The Politics of Childcare Policy Expansion in Central America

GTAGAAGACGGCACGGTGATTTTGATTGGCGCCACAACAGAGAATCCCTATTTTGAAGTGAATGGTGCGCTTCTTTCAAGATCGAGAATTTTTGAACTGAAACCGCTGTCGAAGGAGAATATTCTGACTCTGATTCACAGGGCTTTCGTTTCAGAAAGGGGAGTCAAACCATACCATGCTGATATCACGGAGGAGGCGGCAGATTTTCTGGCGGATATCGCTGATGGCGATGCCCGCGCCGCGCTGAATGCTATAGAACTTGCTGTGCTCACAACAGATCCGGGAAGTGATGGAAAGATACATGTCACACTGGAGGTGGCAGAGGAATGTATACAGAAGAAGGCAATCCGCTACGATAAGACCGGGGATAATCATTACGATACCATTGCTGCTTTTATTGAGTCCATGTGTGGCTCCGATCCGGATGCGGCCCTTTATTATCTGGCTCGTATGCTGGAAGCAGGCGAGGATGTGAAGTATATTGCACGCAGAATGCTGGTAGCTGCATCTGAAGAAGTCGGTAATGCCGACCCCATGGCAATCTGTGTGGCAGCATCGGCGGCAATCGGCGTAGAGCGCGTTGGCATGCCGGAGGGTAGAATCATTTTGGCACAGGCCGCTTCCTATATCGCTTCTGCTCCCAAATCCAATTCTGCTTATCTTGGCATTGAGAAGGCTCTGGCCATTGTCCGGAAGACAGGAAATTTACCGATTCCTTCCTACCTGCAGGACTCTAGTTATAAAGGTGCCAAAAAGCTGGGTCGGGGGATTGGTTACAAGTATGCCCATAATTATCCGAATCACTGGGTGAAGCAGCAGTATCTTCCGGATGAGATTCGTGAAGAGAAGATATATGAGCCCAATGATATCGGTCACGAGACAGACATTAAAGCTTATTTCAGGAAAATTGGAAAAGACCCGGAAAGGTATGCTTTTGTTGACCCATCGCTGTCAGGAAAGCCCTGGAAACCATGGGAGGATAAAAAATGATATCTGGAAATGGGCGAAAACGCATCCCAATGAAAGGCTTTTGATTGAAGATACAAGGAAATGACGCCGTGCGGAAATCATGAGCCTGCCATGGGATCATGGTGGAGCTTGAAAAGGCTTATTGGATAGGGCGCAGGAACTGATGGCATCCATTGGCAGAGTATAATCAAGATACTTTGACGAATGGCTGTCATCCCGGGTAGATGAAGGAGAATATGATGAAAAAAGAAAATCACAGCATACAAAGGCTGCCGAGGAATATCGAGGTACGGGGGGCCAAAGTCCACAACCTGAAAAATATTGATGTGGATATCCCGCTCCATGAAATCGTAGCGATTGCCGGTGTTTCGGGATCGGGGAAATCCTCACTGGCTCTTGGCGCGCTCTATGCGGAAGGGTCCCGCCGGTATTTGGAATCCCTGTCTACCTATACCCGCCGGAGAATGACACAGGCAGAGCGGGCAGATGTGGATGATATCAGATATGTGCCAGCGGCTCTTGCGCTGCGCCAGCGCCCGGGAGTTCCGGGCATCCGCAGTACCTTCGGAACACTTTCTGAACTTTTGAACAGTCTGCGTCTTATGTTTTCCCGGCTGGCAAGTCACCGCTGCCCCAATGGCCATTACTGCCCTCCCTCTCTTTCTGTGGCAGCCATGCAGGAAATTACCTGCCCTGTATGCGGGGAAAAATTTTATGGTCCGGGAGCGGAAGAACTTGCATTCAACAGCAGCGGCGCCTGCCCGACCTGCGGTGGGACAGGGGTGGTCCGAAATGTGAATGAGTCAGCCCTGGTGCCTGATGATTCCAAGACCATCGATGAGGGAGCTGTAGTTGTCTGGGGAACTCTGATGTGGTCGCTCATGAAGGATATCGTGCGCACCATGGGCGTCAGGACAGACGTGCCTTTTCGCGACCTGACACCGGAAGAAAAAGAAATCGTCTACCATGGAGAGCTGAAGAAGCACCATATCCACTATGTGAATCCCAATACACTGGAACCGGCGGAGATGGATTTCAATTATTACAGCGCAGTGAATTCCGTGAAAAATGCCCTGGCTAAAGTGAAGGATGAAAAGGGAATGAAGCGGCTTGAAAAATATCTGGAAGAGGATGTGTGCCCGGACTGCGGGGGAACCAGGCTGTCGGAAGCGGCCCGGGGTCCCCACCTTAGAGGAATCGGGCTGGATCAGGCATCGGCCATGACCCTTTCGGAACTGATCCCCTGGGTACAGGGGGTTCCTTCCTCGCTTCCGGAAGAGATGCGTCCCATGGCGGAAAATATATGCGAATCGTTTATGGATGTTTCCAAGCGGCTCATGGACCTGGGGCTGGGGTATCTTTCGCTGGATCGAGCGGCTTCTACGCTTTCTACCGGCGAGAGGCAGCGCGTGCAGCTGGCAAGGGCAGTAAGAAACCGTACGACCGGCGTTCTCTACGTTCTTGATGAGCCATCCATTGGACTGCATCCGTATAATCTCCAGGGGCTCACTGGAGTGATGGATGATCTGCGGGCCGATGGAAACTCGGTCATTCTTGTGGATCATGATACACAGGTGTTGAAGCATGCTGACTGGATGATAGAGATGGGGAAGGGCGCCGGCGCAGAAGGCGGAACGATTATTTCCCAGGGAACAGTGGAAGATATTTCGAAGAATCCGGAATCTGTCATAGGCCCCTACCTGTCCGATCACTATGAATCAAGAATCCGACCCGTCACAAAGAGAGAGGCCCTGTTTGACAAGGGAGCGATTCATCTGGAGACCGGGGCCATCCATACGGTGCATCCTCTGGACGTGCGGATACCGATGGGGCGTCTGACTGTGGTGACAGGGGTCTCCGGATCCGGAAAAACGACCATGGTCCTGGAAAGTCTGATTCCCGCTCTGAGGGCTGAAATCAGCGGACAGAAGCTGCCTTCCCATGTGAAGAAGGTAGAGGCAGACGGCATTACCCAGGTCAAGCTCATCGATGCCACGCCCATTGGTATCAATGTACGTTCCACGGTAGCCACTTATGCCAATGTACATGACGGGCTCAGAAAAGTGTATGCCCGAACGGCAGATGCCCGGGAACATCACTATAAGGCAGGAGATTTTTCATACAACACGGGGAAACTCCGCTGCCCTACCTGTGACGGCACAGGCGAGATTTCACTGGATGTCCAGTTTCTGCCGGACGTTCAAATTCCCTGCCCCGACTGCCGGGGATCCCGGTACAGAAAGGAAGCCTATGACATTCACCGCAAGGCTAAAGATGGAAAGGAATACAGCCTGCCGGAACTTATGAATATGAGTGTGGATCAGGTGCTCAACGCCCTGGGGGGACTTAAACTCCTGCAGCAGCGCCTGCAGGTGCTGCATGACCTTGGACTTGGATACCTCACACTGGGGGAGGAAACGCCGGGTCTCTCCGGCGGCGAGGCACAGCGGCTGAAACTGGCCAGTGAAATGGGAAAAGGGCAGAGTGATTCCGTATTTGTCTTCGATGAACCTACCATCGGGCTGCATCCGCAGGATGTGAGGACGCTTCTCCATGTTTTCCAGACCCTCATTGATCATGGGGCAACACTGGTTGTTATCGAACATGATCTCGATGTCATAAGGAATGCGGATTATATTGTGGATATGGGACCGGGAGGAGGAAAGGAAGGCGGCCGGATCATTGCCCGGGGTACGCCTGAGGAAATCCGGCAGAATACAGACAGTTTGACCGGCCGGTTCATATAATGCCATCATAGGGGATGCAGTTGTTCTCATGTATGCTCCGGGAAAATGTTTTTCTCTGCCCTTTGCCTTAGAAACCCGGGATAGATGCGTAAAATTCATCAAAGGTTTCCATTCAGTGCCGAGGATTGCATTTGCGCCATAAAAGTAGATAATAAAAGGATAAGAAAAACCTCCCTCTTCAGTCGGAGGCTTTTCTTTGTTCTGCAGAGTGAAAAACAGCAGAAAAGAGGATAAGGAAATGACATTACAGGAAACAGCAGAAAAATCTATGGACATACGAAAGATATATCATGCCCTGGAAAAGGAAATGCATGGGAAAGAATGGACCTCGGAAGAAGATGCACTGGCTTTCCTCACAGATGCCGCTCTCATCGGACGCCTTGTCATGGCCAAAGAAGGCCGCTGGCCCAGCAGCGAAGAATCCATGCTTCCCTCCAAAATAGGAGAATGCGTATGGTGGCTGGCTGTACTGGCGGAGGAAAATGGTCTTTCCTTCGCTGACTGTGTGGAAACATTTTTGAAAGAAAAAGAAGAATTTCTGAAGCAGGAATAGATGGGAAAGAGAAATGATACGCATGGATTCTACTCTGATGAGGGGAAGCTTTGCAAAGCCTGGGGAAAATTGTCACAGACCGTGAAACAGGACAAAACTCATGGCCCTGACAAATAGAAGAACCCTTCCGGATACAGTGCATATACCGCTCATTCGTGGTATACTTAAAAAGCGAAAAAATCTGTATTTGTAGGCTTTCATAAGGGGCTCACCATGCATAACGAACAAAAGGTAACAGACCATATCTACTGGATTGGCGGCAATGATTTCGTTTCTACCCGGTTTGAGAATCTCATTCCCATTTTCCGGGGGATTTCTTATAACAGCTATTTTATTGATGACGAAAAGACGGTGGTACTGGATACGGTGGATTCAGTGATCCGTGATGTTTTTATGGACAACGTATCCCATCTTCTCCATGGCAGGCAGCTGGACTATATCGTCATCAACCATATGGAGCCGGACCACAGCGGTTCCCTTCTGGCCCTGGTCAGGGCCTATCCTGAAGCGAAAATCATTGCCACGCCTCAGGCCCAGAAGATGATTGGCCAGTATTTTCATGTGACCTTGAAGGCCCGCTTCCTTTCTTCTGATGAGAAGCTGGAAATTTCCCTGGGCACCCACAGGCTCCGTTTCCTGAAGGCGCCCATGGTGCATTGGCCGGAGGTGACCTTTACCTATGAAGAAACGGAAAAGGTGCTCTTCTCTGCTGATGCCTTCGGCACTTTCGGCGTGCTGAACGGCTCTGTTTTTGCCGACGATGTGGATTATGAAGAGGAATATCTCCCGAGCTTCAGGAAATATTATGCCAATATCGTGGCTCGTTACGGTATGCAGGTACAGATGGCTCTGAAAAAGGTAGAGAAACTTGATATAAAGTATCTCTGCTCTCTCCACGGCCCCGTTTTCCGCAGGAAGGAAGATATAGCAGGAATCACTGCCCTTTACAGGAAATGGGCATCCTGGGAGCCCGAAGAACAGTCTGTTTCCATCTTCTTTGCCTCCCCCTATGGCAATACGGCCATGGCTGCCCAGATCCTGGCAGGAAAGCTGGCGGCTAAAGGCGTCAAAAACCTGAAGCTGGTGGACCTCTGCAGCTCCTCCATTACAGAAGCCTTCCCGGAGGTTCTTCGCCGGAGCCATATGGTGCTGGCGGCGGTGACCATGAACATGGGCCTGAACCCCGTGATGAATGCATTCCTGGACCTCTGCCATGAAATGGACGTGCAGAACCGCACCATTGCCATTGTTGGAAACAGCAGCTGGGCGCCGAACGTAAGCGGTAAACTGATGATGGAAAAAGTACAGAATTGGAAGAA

Since the beginning of the 21st century, childcare policies have been at the center of government agendas in Latin American countries, especially within the context of the second inclusive expansion of social protection and the Pink Tide in the region (circa 2003-2014). However, these policies have shown different outcomes regarding social inclusion and gender equality. I propose to delve into political economy explanations of the diversity of childcare policy outcomes in Costa Rica, Nicaragua, and El Salvador, through the comparative sequential method for multiple cases. Based on an actor-centered perspective, I will analyze the strategic actions that stakeholders deploy and articulate to influence the policy processes, as well as the weight of social policy legacies, and structural variables such as demographic trends and female labor participation. With this research, I aim to generate theoretical explanations that allow a better understanding of the political process behind social policy in Central America.